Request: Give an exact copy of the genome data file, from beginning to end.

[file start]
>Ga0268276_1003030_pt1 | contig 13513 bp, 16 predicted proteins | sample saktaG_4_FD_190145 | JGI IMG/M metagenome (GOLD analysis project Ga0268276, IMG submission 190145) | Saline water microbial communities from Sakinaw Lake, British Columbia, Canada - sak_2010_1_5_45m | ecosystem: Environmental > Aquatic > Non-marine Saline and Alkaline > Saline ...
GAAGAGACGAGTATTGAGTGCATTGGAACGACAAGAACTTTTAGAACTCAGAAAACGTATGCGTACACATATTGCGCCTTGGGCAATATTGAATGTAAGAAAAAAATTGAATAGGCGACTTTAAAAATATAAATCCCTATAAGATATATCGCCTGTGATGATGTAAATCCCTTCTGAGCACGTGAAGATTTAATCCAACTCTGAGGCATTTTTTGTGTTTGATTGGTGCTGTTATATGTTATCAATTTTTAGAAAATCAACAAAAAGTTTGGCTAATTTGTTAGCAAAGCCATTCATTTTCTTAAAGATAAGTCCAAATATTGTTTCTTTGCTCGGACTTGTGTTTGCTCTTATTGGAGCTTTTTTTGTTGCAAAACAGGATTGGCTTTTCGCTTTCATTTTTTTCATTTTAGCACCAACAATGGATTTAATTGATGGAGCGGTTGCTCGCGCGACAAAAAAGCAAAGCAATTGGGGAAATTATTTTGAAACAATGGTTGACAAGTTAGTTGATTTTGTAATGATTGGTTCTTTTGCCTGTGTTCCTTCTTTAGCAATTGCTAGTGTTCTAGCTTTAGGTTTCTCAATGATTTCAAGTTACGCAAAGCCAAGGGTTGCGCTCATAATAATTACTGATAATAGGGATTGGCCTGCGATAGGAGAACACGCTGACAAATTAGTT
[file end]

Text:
>Ga0268276_1003030_pt1 | contig 13513 bp, 16 predicted proteins | sample saktaG_4_FD_190145 | JGI IMG/M metagenome (GOLD analysis project Ga0268276, IMG submission 190145) | Saline water microbial communities from Sakinaw Lake, British Columbia, Canada - sak_2010_1_5_45m | ecosystem: Environmental > Aquatic > Non-marine Saline and Alkaline > Saline ...
GAAGAGACGAGTATTGAGTGCATTGGAACGACAAGAACTTTTAGAACTCAGAAAACGTATGCGTACACATATTGCGCCTTGGGCAATATTGAATGTAAGAAAAAAATTGAATAGGCGACTTTAAAAATATAAATCCCTATAAGATATATCGCCTGTGATGATGTAAATCCCTTCTGAGCACGTGAAGATTTAATCCAACTCTGAGGCATTTTTTGTGTTTGATTGGTGCTGTTATATGTTATCAATTTTTAGAAAATCAACAAAAAGTTTGGCTAATTTGTTAGCAAAGCCATTCATTTTCTTAAAGATAAGTCCAAATATTGTTTCTTTGCTCGGACTTGTGTTTGCTCTTATTGGAGCTTTTTTTGTTGCAAAACAGGATTGGCTTTTCGCTTTCATTTTTTTCATTTTAGCACCAACAATGGATTTAATTGATGGAGCGGTTGCTCGCGCGACAAAAAAGCAAAGCAATTGGGGAAATTATTTTGAAACAATGGTTGACAAGTTAGTTGATTTTGTAATGATTGGTTCTTTTGCCTGTGTTCCTTCTTTAGCAATTGCTAGTGTTCTAGCTTTAGGTTTCTCAATGATTTCAAGTTACGCAAAGCCAAGGGTTGCGCTCATAATAATTACTGATAATAGGGATTGGCCTGCGATAGGAGAACACGCTGACAAATTAGTT